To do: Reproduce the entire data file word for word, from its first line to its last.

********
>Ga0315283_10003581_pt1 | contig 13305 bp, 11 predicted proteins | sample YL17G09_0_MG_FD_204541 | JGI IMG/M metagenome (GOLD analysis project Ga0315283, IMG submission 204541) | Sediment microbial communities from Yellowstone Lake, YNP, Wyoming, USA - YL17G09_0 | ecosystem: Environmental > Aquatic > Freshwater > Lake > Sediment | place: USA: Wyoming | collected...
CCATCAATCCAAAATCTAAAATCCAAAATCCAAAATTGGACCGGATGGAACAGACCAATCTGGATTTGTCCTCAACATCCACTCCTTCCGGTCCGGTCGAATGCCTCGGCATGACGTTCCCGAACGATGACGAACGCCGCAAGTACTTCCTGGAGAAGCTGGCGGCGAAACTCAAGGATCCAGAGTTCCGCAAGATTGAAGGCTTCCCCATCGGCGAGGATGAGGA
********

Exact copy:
>Ga0315283_10003581_pt1 | contig 13305 bp, 11 predicted proteins | sample YL17G09_0_MG_FD_204541 | JGI IMG/M metagenome (GOLD analysis project Ga0315283, IMG submission 204541) | Sediment microbial communities from Yellowstone Lake, YNP, Wyoming, USA - YL17G09_0 | ecosystem: Environmental > Aquatic > Freshwater > Lake > Sediment | place: USA: Wyoming | collected...
CCATCAATCCAAAATCTAAAATCCAAAATCCAAAATTGGACCGGATGGAACAGACCAATCTGGATTTGTCCTCAACATCCACTCCTTCCGGTCCGGTCGAATGCCTCGGCATGACGTTCCCGAACGATGACGAACGCCGCAAGTACTTCCTGGAGAAGCTGGCGGCGAAACTCAAGGATCCAGAGTTCCGCAAGATTGAAGGCTTCCCCATCGGCGAGGATGAGGA